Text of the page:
This is one technique among a series I’m covering on conversation mining for lead generation.
The debate raging out there today is whether or not social media is an effective lead gen source for B2B, and for good reason. How many mining industry executives, for instance, tweet about needing cheaper industrial equipment? In my opinion, not many. But there is one time of year when B2B professionals get a bit more social, and that is at their annual conference. Name any industry and there’s probably a management association for it where execs go to cut loose…and get social. Exhibitors sponsor “tweet offs”, create event hashtags and participants jockey for social status by tweeting to boost their Klout scores.
For a B2B lead gen professional, the annual conference for their industry is perhaps the richest time of year to mine for sales opportunities. For certain cyclical or seasonal products you could mine last year’s conference and infer who might be a good person to target at this year’s conference. To use NetBase, simply create a topic about the conference (don’t forget to include the conference Twitter handle or hashtag in the topic definition). Then build out a dashboard to analyze key influencers and themes. Look retrospectively at the buzz timeline from last year to identify who tended to comment and when so that you’re prepared for this year’s conference. In the example below, the MINExpo2012 has just occurred and you could filter down to the ramp-up period pre-conference to identify the influencers hour-by-hour along with what they were talking about.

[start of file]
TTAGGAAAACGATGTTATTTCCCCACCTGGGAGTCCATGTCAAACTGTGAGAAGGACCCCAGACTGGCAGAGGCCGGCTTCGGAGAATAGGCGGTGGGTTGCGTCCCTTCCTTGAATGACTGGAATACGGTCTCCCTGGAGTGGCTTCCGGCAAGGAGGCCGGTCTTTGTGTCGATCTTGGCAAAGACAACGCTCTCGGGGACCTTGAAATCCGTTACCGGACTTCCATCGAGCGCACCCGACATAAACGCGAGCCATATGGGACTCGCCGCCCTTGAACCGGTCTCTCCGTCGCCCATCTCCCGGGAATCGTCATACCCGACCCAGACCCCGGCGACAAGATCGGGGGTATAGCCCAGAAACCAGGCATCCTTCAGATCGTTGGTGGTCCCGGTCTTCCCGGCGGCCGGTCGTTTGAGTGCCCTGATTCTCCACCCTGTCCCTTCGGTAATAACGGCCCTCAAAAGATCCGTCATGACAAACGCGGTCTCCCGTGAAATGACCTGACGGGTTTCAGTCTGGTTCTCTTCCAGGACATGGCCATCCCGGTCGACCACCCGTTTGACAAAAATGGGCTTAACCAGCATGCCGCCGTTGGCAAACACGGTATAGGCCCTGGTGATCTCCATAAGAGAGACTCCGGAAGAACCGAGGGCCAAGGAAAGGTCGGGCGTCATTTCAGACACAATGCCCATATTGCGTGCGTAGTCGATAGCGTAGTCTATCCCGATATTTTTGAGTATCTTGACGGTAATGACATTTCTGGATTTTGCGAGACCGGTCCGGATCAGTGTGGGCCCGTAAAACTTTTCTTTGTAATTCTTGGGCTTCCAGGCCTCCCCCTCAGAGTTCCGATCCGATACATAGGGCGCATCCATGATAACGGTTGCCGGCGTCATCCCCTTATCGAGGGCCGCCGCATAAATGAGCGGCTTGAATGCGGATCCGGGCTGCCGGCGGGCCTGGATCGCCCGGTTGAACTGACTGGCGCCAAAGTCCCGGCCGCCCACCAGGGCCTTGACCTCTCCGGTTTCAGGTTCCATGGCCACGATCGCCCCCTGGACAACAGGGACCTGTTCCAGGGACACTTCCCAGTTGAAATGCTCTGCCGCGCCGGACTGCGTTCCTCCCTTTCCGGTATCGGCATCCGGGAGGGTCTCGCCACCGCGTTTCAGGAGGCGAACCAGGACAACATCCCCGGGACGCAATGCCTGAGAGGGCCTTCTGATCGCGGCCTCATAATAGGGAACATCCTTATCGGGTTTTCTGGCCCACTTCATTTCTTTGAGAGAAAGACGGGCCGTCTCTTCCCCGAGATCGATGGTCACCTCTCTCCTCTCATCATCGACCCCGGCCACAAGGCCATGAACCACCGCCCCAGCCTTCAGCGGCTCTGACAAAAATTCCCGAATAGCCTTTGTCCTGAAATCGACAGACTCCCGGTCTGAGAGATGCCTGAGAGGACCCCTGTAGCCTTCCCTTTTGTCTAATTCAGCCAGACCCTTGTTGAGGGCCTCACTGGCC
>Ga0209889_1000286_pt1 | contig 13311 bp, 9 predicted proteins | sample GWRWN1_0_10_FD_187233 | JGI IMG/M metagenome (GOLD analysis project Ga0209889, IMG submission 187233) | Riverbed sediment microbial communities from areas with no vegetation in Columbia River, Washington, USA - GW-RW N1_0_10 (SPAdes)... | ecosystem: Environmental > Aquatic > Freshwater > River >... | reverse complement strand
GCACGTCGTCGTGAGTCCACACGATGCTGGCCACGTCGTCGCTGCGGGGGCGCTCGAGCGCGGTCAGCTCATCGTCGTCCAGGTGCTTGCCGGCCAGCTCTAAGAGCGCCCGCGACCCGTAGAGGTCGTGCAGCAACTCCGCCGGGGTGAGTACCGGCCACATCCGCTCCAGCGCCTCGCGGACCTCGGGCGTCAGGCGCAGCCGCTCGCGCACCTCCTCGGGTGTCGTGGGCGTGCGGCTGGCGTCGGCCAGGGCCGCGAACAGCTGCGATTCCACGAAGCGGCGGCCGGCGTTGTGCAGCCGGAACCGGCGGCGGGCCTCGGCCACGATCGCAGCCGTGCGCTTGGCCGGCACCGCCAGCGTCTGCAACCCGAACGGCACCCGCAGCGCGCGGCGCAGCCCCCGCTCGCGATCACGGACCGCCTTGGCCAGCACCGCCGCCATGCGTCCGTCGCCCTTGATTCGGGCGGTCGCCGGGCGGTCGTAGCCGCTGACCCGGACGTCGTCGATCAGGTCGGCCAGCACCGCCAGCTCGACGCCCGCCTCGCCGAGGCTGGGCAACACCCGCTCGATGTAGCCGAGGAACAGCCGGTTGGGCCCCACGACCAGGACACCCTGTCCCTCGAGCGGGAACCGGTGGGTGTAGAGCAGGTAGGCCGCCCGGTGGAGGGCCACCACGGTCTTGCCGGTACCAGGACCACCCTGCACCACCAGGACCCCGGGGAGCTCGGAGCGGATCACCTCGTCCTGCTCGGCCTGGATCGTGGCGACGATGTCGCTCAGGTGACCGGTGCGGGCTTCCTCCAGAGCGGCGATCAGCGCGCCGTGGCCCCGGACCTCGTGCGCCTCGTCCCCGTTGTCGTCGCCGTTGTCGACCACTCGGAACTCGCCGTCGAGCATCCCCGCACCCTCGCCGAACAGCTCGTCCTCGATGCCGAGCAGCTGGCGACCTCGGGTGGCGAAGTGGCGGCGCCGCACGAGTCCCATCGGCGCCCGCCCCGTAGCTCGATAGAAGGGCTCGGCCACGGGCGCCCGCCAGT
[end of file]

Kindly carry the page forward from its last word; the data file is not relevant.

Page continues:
Thinking about your own business, what are the conferences you attend? Do your customers attend conferences that you don’t? Most likely there are more relevant conferences than those you attend because limited marketing budgets mean you can’t go to them all. But in the virtual world of social selling you can afford to mine a lot more conferences than you can physically attend. Think about it from your customer’s perspective. Think broadly here because your customer may attend conferences that are completely off your radar because they represent your customer’s industry, not your industry. That’s the nature of supply chains after all. Suppose you make sports apparel. The obvious conference to mine would the sports apparel conferences. But what if some of your customers are high school athletics departments? Some of them may attend your sports apparel conference but they’ll also attend conferences about their profession, namely coaching. It’s ancillary to apparel, but the attendees are potential customers for you, some of which may not have attended your apparel conference.
To discuss how this or any of the other social lead gen techniques from the series could work for your specific case, please contact NetBase (firstname.lastname@example.org) for help assessing your requirements.